In the decades prior to the Revolutionary War, tensions arose between the two largest global powers: Britain, led by King George II, and France, led by King Louis XV.
Because of their many alliances with other nations, fighting escalated into the first global war – the Seven Years War, or as it was called in America, the French and Indian War. The conflict included every major power in Europe as well as their colonies from the Caribbean, to India, to the Philippines and to Africa. Over a million died. It was sparked by the ambush in 1754 of a French detachment in the Ohio Valley by British militia led by 22-year-old Virginia Colonel George Washington.
At this time the Great Awakening Revival swept through colonial America. A notable dissenting preacher, Samuel Davies, spread revival across racial lines and was heard by many in Virginia, including Patrick Henry, who credited Davies with “teaching me what an orator should be.” George Washington Praying.
In 1755, 1,400 British troops marched over the Appalachian Mountains to seize French Fort Duquesne, near present-day Pittsburgh. One of the wagon drivers was 21-year-old Daniel Boone.
On July 9, 1755, as they passed through a deep wooded ravine along the Monongahela River eight miles south of the fort, they were ambushed by French regulars and Canadians accompanied by Potawatomi and Ottawa Indians. Not accustomed to fighting unless in an open field, over 900 British soldiers were annihilated in the Battle of the Wilderness, or Battle of Monongahela
Col. George Washington rode back and forth during the battle delivering orders for General Edward Braddock, the commander-in-chief of British forces in America. General Braddock was trying to get his soldiers into a formation typical of European warfare, which tragically made them an open target for the French and Indians who were firing from behind trees. Eventually, Braddock was killed and every officer on horseback was shot, except Washington. Washington carried Braddock from the field.
Braddock’s field desk was captured, revealing all the British military plans, enabling the French to surprise and defeat British forces in succeeding battles at Fort Oswego, Fort William Henry, Fort Duquesne and Carillon. These British losses convinced the Iroquois tribes of Senecas and Cayugas to switch their allegiances to the French.
Before he died, Braddock gave Washington his battle uniform sash, which Washington reportedly carried with him the rest of his life, even while commander-in-chief and president. Washington presided at the burial service for General Braddock, as the chaplain was wounded. Braddock’s body was buried in the middle of the road so as to prevent it from being found and desecrated.
Shortly thereafter, writing from Fort Cumberland, George Washington described the Battle of Monongahela to his younger brother, John Augustine Washington, July 18, 1755: “As I have heard, since my arrival at this place, a circumstantial account of my death and dying speech, I take this early opportunity of contradicting the first, and of assuring you, that I have not as yet composed the latter. But by the All-Powerful Dispensations of Providence, I have been protected beyond all human probability or expectation; for I had four bullets through my coat, and two horses shot under me, yet escaped unhurt, although death was leveling my companions on every side of me!”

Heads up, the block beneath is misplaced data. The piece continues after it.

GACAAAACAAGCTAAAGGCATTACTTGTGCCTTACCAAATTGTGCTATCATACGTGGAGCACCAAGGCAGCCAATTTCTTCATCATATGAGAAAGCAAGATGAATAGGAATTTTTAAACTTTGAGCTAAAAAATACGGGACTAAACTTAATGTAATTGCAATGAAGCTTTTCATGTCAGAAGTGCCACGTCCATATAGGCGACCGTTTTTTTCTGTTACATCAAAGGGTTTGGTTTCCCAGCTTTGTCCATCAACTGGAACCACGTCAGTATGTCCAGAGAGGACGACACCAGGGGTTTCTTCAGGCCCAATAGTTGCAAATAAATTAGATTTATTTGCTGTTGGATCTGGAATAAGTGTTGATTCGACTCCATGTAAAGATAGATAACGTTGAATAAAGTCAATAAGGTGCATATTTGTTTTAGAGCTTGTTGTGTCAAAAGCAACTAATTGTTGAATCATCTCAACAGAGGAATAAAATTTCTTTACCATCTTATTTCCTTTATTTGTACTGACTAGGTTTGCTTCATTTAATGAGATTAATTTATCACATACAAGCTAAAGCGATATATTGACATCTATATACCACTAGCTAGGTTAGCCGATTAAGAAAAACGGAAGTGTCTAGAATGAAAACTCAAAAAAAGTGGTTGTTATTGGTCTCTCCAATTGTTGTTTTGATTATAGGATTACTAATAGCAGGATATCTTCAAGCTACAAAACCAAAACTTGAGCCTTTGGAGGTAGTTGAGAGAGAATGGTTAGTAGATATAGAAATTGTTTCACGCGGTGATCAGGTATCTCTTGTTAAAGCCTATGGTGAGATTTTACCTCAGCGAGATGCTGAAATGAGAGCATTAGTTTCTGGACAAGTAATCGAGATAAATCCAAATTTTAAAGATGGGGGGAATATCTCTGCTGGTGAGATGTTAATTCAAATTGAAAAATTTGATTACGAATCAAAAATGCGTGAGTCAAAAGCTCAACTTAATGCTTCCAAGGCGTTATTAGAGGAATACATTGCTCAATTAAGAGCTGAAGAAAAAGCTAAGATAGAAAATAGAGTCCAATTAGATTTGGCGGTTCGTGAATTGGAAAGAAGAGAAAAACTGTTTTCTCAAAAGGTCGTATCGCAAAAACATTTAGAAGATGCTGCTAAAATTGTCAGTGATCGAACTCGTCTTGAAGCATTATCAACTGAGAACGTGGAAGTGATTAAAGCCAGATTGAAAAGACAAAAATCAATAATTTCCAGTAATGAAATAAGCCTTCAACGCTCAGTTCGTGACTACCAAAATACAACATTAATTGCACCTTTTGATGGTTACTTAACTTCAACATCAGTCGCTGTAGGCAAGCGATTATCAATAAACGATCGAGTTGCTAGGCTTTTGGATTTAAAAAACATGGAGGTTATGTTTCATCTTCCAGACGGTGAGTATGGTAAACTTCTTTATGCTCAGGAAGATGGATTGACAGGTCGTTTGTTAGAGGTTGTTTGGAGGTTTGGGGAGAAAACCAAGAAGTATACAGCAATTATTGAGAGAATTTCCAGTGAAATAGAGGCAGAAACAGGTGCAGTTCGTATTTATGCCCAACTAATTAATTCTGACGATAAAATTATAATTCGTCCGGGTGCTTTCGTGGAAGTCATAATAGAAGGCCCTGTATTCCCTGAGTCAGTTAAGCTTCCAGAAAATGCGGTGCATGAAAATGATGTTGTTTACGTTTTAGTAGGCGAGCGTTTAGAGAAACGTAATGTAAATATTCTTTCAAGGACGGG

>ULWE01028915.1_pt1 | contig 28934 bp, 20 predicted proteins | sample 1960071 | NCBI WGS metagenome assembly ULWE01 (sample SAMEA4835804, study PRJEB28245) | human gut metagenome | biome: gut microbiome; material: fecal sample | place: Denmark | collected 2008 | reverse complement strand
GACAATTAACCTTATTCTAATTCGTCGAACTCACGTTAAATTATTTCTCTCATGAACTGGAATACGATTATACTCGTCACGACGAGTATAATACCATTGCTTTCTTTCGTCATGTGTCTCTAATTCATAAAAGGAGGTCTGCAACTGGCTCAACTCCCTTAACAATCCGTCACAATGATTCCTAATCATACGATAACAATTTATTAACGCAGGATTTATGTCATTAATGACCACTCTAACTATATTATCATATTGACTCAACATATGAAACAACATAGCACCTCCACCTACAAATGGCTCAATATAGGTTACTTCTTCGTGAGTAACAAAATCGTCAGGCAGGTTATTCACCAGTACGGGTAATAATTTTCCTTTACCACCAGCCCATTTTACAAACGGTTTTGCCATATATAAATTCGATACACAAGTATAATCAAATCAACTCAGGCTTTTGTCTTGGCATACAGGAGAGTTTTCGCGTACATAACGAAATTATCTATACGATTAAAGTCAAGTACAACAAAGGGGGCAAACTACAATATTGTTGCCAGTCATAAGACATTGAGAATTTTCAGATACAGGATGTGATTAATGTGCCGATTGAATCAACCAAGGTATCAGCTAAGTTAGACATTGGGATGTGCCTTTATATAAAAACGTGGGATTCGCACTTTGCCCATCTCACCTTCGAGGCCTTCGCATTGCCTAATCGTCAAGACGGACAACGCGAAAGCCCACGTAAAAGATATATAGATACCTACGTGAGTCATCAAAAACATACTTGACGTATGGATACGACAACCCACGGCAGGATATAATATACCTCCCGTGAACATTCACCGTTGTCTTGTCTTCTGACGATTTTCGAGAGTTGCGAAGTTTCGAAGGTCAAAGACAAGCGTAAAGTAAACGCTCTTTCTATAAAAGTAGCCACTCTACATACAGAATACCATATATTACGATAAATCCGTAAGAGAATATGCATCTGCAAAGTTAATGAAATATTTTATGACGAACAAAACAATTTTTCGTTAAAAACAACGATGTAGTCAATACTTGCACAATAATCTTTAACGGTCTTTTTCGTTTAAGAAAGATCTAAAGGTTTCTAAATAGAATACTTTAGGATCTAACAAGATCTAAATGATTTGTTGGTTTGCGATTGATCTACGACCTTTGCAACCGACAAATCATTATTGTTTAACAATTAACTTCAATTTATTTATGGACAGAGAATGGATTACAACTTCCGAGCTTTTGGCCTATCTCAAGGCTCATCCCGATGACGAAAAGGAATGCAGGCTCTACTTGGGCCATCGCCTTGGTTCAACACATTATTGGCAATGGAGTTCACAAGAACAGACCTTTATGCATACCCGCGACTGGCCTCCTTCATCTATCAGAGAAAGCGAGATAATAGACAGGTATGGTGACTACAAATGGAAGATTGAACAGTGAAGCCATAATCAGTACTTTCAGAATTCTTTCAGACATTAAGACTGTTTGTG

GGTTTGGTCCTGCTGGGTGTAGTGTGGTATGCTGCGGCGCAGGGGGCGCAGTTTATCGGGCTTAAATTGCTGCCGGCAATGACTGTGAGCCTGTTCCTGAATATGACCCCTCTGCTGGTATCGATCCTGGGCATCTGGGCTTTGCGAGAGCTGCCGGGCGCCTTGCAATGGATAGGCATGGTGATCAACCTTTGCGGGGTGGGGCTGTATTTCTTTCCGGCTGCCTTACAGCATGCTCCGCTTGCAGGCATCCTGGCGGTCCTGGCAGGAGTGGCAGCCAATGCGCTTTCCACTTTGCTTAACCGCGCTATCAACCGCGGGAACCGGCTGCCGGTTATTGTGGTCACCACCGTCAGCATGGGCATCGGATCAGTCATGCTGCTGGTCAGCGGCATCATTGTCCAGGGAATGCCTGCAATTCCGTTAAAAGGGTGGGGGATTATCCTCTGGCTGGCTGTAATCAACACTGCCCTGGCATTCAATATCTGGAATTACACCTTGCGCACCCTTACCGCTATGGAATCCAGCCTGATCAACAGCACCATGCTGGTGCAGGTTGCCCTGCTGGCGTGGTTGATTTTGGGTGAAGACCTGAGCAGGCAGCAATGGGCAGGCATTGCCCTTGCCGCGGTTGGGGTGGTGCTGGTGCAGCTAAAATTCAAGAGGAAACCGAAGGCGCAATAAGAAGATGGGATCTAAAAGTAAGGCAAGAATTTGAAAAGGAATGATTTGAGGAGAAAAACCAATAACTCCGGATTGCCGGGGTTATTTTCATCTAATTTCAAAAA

Reports of the Battle of Monongahela spread across the country. On July 8, 1755, Mary Draper Ingels had been kidnaped from her home in Draper Meadows, Virginia by a band of Shawnee Indians. She escape in mid-winter, as recorded in her biography, and trekked nearly one thousand miles back home. At one point during her captivity, she overheard a meeting that the Shawnee had with some Frenchmen. They described in detail the British defeat in the battle of Monongahela at Duquesne, and how the Indian Chief Red Hawk claimed to have shot Washington eleven times, but did not succeed in killing him.
Fifteen years later, Washington and Dr. Craik, a close friend of his from his youth, were traveling through those same woods near the Ohio river and Great Kanawha river. They were met by an old Indian chief, who addressed Washington through an interpreter: “I am a chief and ruler over my tribes. My influence extends to the waters of the great lakes and to the far blue mountains. I have traveled a long and weary path that I might see the young warrior of the great battle.
“It was on the day when the white man’s blood mixed with the streams of our forests that I first beheld this Chief. I called to my young men and said, mark yon tall and daring warrior? He is not of the red-coat tribe – he hath an Indian’s wisdom, and his warriors fight as we do – himself alone exposed. Quick, let your aim be certain, and he dies. Our rifles were leveled, rifles which, but for you, knew not how to miss – `twas all in vain, a power mightier far than we, shielded you.
“Seeing you were under the special guardianship of the Great Spirit, we immediately ceased to fire at you. I am old and soon shall be gathered to the great council fire of my fathers in the land of shades, but ere I go, there is something bids me speak in the voice of prophecy: Listen! The Great Spirit protects that man and guides his destinies – he will become the chief of nations, and a people yet unborn will hail him as the founder of a mighty empire. I am come to pay homage to the man who is the particular favorite of Heaven, and who can never die in battle.”
An Indian warrior later declared: “Washington was never born to be killed by a bullet! I had seventeen fair fires at him with my rifle and after all could not bring him to the ground!”
Source http://www.wnd.com and AmericanMinute.com